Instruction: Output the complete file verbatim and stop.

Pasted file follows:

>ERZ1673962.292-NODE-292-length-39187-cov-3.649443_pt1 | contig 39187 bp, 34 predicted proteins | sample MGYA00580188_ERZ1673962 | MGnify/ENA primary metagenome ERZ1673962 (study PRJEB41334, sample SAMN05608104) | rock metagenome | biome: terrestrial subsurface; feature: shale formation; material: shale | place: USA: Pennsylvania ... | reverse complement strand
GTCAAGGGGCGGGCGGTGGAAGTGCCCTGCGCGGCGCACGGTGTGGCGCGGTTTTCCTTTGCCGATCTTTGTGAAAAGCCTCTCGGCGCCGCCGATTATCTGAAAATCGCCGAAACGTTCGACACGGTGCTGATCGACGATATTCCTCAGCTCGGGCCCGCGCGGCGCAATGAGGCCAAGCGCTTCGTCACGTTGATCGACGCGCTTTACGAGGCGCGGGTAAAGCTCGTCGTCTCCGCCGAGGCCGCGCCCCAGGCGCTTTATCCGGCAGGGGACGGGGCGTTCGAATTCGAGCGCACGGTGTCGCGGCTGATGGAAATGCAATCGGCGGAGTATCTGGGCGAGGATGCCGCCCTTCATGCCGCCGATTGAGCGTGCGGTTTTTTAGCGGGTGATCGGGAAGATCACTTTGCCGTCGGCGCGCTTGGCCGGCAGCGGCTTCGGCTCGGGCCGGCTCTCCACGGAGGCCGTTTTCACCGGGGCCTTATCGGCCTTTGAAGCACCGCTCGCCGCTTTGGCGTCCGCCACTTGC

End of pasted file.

>ERZ1673962.292-NODE-292-length-39187-cov-3.649443_pt1 | contig 39187 bp, 34 predicted proteins | sample MGYA00580188_ERZ1673962 | MGnify/ENA primary metagenome ERZ1673962 (study PRJEB41334, sample SAMN05608104) | rock metagenome | biome: terrestrial subsurface; feature: shale formation; material: shale | place: USA: Pennsylvania ... | reverse complement strand
GTCAAGGGGCGGGCGGTGGAAGTGCCCTGCGCGGCGCACGGTGTGGCGCGGTTTTCCTTTGCCGATCTTTGTGAAAAGCCTCTCGGCGCCGCCGATTATCTGAAAATCGCCGAAACGTTCGACACGGTGCTGATCGACGATATTCCTCAGCTCGGGCCCGCGCGGCGCAATGAGGCCAAGCGCTTCGTCACGTTGATCGACGCGCTTTACGAGGCGCGGGTAAAGCTCGTCGTCTCCGCCGAGGCCGCGCCCCAGGCGCTTTATCCGGCAGGGGACGGGGCGTTCGAATTCGAGCGCACGGTGTCGCGGCTGATGGAAATGCAATCGGCGGAGTATCTGGGCGAGGATGCCGCCCTTCATGCCGCCGATTGAGCGTGCGGTTTTTTAGCGGGTGATCGGGAAGATCACTTTGCCGTCGGCGCGCTTGGCCGGCAGCGGCTTCGGCTCGGGCCGGCTCTCCACGGAGGCCGTTTTCACCGGGGCCTTATCGGCCTTTGAAGCACCGCTCGCCGCTTTGGCGTCCGCCACTTGC